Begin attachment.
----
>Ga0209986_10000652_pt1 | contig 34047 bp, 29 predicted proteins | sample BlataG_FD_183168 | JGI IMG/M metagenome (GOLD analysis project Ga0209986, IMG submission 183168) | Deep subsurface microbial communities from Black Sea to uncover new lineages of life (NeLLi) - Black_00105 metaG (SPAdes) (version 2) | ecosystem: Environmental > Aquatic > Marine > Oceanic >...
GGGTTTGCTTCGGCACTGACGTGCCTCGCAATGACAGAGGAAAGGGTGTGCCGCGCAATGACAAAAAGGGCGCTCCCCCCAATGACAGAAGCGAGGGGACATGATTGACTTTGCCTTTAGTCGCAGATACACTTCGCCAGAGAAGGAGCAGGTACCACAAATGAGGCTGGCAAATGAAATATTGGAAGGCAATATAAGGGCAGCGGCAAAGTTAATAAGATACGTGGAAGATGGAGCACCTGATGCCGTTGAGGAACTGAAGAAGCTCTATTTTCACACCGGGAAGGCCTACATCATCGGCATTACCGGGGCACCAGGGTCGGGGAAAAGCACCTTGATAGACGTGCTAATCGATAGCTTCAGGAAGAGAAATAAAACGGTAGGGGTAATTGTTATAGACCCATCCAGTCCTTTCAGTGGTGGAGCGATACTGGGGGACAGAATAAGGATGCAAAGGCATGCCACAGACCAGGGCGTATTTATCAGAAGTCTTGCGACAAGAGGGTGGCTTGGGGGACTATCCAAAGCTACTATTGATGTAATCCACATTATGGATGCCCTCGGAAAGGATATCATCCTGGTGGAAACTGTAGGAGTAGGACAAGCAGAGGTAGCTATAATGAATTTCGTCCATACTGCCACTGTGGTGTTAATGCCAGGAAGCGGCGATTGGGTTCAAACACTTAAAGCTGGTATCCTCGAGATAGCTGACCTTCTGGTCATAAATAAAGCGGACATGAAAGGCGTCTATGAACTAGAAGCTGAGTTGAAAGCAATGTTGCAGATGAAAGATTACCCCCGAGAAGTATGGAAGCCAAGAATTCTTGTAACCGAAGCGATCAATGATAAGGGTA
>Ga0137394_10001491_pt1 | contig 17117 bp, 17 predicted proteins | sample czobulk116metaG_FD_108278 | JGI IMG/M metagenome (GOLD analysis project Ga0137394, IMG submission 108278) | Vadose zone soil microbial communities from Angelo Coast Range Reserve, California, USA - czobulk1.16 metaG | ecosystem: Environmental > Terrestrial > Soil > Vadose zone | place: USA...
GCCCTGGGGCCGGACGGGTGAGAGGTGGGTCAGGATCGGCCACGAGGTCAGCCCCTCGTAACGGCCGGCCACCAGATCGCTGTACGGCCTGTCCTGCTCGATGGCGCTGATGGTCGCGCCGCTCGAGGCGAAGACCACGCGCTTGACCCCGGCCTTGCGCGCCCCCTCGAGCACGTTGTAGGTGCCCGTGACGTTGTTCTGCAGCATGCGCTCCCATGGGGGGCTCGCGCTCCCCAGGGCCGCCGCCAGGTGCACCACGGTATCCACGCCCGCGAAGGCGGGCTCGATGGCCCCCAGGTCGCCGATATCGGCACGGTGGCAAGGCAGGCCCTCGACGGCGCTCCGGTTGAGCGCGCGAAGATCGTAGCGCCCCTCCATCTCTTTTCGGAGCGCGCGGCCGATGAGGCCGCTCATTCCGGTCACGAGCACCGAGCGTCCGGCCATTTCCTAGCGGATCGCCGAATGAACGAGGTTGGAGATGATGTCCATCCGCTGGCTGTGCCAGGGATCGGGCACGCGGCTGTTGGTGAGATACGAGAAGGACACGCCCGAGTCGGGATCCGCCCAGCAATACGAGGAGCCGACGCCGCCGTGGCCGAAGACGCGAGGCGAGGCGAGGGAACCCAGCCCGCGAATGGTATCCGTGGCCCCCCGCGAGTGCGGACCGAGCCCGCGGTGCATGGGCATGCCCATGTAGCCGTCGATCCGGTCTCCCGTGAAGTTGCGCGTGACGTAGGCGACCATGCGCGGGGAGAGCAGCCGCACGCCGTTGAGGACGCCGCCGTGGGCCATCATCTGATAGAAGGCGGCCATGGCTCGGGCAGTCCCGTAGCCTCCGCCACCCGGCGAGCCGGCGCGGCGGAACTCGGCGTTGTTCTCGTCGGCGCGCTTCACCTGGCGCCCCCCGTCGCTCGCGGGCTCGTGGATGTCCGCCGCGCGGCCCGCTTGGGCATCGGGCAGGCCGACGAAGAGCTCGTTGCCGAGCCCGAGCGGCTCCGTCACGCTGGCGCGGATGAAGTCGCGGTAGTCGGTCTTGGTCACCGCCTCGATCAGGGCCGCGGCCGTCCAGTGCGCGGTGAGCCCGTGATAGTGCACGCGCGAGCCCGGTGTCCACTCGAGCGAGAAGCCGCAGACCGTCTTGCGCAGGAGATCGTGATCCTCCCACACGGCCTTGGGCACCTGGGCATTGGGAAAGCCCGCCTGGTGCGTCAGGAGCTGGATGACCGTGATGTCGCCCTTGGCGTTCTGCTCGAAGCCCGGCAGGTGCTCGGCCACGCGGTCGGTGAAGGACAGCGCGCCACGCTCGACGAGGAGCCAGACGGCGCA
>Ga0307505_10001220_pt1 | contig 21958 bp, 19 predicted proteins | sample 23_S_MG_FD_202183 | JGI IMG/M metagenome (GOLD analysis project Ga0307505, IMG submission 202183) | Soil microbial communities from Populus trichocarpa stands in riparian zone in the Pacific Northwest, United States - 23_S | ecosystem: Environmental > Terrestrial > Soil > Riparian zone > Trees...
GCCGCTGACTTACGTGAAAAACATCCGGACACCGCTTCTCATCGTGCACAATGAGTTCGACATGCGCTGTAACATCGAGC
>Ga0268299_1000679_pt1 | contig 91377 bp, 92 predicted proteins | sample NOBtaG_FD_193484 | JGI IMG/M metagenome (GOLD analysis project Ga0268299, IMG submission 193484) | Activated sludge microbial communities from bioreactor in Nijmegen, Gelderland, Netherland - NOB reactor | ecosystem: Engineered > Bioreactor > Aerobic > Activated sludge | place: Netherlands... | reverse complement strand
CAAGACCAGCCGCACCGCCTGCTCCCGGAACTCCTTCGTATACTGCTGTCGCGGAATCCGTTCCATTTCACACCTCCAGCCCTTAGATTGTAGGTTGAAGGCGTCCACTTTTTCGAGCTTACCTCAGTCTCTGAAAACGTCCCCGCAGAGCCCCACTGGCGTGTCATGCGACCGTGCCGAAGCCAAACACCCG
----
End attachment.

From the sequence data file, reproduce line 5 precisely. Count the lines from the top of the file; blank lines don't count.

>Ga0307505_10001220_pt1 | contig 21958 bp, 19 predicted proteins | sample 23_S_MG_FD_202183 | JGI IMG/M metagenome (GOLD analysis project Ga0307505, IMG submission 202183) | Soil microbial communities from Populus trichocarpa stands in riparian zone in the Pacific Northwest, United States - 23_S | ecosystem: Environmental > Terrestrial > Soil > Riparian zone > Trees...